OCEAN ENGINEERING - Like a giant fishing net that floats on the ocean, this boom of inflatable tubes is designed to use ocean currents to trap plastic. This apparently depends on the relative speeds of the boom in relation to the prevailing currents. It is unclear how the trapped plastic will be collected and recycled or disposed of.
No matter what the present state of the art, the fact that this giant rubber (actually HDPE) tube found its way out into the Pacific is nothing short of a miracle. It has taken something like $30 million dollars of private funding, and EU2 million euros of crowd funding to make this happen over 5 year period. Boyan Slat began this project when he was 19. At the age of 24 he is making good progress. You cannot expect something so radical to be right first time. The bouncing bomb didn't work to begin with, Barnes Wallace had to perfect it. This is a war, a war against waste. The enemy is all around us, in the countries who allow their population to tip plastic into the sea. It takes a few trial and error experiments to get something untested to work.
The might of the G20 and the United Nations has so far proved to be ineffective. Their member nations simply will not pay for the development needed to get the cleanup ball rolling, despite collecting taxes from companies who are making the plastic and turning a profit from the waste that they are creating. It is total denial and irresponsible management on the part of G20 member nations. To our mind not only maladministration, but also multiple abuses of process. These countries have a system in place that has no flexibility as a safety net to fix things when they get it wrong. This goes for climate change also. It has taken mass protests and even children going on strike from school, before seeing some action - and even then we still do not have agreed and enforceable carbon emission targets from the Paris or Katowice COP party conferences.
If Slat and his engineers can get the boom system to work, we might not need to press ahead with the SeaVax. We'd only need a RiverVax perhaps - but the demand for that may not make it worth expending the development time where we also have climate change and acid oceans to consider. It's a 'hedge your bets,' or maybe 'hold your breath' moment that's for sure. Should SeaVax not be needed, we might concentrate our limited resources on testing zero carbon hulls for a future fleet of clean cargo ships. This is of course just as worthwhile a goal as plastic free oceans - and with that in mind most of our research to date on plastic cleaning will not go to waste.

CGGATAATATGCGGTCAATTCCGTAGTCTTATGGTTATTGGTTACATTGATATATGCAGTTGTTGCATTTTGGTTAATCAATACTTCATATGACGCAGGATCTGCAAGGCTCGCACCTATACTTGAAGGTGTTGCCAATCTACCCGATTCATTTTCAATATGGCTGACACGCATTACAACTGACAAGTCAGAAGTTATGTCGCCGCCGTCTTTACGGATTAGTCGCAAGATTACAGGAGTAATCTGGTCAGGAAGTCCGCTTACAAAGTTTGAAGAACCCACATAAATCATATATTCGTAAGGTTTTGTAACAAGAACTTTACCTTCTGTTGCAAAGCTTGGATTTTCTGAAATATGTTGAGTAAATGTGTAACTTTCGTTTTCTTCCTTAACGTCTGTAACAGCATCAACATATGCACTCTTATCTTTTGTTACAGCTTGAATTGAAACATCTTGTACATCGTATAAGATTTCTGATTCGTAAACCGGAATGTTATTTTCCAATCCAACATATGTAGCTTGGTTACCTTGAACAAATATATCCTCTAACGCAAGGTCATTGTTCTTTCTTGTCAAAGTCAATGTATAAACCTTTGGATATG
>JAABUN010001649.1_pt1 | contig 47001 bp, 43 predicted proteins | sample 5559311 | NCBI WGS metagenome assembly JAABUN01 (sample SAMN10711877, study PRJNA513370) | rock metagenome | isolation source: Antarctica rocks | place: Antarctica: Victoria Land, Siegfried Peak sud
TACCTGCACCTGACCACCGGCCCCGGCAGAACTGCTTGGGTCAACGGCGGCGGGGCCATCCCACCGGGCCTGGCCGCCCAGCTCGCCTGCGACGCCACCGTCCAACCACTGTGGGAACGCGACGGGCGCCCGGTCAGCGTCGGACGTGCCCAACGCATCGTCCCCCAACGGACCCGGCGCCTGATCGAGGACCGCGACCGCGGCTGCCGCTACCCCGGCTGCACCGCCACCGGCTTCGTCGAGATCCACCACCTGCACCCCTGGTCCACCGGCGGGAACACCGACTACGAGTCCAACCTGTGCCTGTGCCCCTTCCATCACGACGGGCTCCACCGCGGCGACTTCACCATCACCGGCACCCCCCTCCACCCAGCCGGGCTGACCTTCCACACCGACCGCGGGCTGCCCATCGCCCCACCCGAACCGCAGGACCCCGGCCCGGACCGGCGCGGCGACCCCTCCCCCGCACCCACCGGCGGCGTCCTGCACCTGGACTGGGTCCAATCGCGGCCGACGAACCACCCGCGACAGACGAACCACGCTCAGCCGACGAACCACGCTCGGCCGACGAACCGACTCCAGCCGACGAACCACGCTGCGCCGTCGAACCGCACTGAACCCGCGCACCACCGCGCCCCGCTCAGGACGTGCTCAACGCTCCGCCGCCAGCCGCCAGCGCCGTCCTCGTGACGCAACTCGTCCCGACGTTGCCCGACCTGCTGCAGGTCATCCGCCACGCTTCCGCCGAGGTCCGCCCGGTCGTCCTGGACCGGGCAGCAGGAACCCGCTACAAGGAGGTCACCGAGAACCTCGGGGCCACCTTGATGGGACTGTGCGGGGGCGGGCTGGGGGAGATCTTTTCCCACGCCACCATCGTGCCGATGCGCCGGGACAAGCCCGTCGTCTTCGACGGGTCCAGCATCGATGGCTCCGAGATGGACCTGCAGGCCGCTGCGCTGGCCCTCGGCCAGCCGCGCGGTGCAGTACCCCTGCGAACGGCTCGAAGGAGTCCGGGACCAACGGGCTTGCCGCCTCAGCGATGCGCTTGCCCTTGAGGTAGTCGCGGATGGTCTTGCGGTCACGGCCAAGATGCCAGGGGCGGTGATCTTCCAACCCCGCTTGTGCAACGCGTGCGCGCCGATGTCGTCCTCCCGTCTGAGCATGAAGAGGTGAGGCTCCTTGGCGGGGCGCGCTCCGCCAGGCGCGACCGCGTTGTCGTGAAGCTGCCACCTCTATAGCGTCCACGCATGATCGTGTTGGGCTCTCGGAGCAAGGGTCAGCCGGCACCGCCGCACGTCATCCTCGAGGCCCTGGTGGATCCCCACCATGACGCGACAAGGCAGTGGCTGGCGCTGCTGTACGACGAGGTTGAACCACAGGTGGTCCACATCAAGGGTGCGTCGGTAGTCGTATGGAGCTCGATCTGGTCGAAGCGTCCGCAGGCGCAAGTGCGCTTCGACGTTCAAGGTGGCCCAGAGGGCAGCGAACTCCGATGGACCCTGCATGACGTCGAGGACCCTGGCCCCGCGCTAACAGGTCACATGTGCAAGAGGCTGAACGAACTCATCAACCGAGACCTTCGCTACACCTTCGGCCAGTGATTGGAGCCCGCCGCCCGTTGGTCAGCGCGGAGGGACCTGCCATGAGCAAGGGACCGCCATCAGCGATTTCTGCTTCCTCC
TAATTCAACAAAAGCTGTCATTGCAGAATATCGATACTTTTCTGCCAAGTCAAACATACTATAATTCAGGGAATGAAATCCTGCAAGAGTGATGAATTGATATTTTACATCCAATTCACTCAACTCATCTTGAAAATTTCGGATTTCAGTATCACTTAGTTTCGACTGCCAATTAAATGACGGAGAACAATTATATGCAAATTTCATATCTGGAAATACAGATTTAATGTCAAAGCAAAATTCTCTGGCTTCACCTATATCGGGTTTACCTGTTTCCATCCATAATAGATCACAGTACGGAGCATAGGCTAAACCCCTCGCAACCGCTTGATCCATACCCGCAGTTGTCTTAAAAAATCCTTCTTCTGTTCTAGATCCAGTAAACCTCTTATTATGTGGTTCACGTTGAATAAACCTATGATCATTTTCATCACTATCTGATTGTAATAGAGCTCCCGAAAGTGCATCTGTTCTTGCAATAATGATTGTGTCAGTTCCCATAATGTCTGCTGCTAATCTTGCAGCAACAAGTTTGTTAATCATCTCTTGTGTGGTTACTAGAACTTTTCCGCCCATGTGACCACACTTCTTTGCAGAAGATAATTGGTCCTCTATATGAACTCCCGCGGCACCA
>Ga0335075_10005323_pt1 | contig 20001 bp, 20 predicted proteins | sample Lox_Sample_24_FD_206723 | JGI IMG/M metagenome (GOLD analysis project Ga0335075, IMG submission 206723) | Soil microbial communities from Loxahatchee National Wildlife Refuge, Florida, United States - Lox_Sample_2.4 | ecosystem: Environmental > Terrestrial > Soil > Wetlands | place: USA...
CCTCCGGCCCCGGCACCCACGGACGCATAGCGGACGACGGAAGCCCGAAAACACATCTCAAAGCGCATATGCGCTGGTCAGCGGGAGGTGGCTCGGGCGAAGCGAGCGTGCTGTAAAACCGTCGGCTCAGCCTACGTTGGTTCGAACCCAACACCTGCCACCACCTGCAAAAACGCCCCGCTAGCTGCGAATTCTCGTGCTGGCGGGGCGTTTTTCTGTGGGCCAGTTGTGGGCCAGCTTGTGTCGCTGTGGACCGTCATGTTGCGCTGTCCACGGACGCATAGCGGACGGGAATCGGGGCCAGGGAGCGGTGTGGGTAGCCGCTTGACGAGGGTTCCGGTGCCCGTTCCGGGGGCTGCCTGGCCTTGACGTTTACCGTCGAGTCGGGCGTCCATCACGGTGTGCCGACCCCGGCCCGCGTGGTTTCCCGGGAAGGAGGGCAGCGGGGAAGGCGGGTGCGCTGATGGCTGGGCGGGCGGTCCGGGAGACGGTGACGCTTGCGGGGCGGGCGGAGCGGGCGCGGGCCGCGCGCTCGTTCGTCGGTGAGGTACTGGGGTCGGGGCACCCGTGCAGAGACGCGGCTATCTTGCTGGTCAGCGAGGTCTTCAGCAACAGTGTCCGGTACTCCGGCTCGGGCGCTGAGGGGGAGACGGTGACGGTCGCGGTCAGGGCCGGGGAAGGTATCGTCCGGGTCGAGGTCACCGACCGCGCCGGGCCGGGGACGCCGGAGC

FOX NEWS 6 JANUARY 2019
- LOS ANGELES – A trash collection device deployed to corral plastic litter floating in the Pacific Ocean between California and Hawaii has broken apart and will be hauled back to dry land for repairs.
OCEAN ALLIES - Boyan Slat's Ocean Cleanup Project continues with this floating boom being deployed in the North Sea for test purposes. Such endeavour can only be applauded and must be supported to see what is possible using this technology.
PROJECT HISTORY 2012 - 2020
OCEAN CLEANUP PROJECTS
* Boyan Slat's ocean booms
* SeaVax autonomous drones
LINKS & REFERENCE
MARINE LIFE - This humpback whale is one example of a magnificent animal that is at the mercy of human activity. Humans are for the most part unaware of the harm their fast-lane lifestyles are causing. We aim to change that by doing all we can to promote ocean literacy.
This website is provided on a free basis as a public information service. Copyright © Cleaner Oceans Foundation Ltd (COFL) (Company No: 4674774) 2019. Solar Studios, BN271RF, United Kingdom. COFL is a charity without share capital. The names Amphimax™ RiverVax™ and SeaVax™ are trademarks.